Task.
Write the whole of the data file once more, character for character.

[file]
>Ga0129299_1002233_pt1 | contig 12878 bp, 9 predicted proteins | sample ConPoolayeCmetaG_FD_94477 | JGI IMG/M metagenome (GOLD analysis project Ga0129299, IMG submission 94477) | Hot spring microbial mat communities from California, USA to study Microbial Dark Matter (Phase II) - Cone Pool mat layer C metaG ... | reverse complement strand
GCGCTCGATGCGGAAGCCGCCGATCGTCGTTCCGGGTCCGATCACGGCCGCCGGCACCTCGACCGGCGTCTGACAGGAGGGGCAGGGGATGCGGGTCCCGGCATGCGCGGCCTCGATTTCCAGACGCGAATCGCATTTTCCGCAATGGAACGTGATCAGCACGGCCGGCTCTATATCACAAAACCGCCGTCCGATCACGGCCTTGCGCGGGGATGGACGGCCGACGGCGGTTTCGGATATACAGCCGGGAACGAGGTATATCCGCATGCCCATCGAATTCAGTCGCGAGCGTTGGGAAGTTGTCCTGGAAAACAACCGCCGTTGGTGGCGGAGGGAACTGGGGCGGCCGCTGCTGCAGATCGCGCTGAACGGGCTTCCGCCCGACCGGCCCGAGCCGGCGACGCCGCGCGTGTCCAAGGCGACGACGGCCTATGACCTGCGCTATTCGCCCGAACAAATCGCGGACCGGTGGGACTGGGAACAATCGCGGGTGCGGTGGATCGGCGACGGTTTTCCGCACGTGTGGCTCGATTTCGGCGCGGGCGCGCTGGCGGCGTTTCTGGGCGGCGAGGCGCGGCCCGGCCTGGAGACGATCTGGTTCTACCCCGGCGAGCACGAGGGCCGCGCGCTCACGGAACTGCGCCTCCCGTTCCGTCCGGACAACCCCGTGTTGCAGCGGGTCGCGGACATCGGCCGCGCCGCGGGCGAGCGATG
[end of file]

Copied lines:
>Ga0129299_1002233_pt1 | contig 12878 bp, 9 predicted proteins | sample ConPoolayeCmetaG_FD_94477 | JGI IMG/M metagenome (GOLD analysis project Ga0129299, IMG submission 94477) | Hot spring microbial mat communities from California, USA to study Microbial Dark Matter (Phase II) - Cone Pool mat layer C metaG ... | reverse complement strand
GCGCTCGATGCGGAAGCCGCCGATCGTCGTTCCGGGTCCGATCACGGCCGCCGGCACCTCGACCGGCGTCTGACAGGAGGGGCAGGGGATGCGGGTCCCGGCATGCGCGGCCTCGATTTCCAGACGCGAATCGCATTTTCCGCAATGGAACGTGATCAGCACGGCCGGCTCTATATCACAAAACCGCCGTCCGATCACGGCCTTGCGCGGGGATGGACGGCCGACGGCGGTTTCGGATATACAGCCGGGAACGAGGTATATCCGCATGCCCATCGAATTCAGTCGCGAGCGTTGGGAAGTTGTCCTGGAAAACAACCGCCGTTGGTGGCGGAGGGAACTGGGGCGGCCGCTGCTGCAGATCGCGCTGAACGGGCTTCCGCCCGACCGGCCCGAGCCGGCGACGCCGCGCGTGTCCAAGGCGACGACGGCCTATGACCTGCGCTATTCGCCCGAACAAATCGCGGACCGGTGGGACTGGGAACAATCGCGGGTGCGGTGGATCGGCGACGGTTTTCCGCACGTGTGGCTCGATTTCGGCGCGGGCGCGCTGGCGGCGTTTCTGGGCGGCGAGGCGCGGCCCGGCCTGGAGACGATCTGGTTCTACCCCGGCGAGCACGAGGGCCGCGCGCTCACGGAACTGCGCCTCCCGTTCCGTCCGGACAACCCCGTGTTGCAGCGGGTCGCGGACATCGGCCGCGCCGCGGGCGAGCGATG